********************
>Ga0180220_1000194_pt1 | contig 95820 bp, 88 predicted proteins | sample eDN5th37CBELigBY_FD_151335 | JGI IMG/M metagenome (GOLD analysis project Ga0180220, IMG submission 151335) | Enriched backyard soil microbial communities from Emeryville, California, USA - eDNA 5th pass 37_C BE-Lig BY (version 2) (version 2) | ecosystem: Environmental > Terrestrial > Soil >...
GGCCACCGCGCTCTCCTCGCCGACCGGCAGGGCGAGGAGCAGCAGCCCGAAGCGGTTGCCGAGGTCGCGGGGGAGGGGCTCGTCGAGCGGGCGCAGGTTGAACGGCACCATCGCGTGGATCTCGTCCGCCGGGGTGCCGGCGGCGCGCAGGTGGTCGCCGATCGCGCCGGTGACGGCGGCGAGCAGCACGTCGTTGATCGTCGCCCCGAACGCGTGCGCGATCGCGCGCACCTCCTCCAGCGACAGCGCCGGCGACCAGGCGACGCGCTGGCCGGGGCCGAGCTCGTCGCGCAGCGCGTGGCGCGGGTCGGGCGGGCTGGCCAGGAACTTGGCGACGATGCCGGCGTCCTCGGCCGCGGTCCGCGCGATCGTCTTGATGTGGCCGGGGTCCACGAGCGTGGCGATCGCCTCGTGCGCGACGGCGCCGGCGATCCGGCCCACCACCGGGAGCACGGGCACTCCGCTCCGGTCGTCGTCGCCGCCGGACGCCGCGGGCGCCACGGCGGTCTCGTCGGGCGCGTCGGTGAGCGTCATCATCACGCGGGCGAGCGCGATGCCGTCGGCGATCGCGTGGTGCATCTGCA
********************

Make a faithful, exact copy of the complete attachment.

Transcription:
>Ga0180220_1000194_pt1 | contig 95820 bp, 88 predicted proteins | sample eDN5th37CBELigBY_FD_151335 | JGI IMG/M metagenome (GOLD analysis project Ga0180220, IMG submission 151335) | Enriched backyard soil microbial communities from Emeryville, California, USA - eDNA 5th pass 37_C BE-Lig BY (version 2) (version 2) | ecosystem: Environmental > Terrestrial > Soil >...
GGCCACCGCGCTCTCCTCGCCGACCGGCAGGGCGAGGAGCAGCAGCCCGAAGCGGTTGCCGAGGTCGCGGGGGAGGGGCTCGTCGAGCGGGCGCAGGTTGAACGGCACCATCGCGTGGATCTCGTCCGCCGGGGTGCCGGCGGCGCGCAGGTGGTCGCCGATCGCGCCGGTGACGGCGGCGAGCAGCACGTCGTTGATCGTCGCCCCGAACGCGTGCGCGATCGCGCGCACCTCCTCCAGCGACAGCGCCGGCGACCAGGCGACGCGCTGGCCGGGGCCGAGCTCGTCGCGCAGCGCGTGGCGCGGGTCGGGCGGGCTGGCCAGGAACTTGGCGACGATGCCGGCGTCCTCGGCCGCGGTCCGCGCGATCGTCTTGATGTGGCCGGGGTCCACGAGCGTGGCGATCGCCTCGTGCGCGACGGCGCCGGCGATCCGGCCCACCACCGGGAGCACGGGCACTCCGCTCCGGTCGTCGTCGCCGCCGGACGCCGCGGGCGCCACGGCGGTCTCGTCGGGCGCGTCGGTGAGCGTCATCATCACGCGGGCGAGCGCGATGCCGTCGGCGATCGCGTGGTGCATCTGCA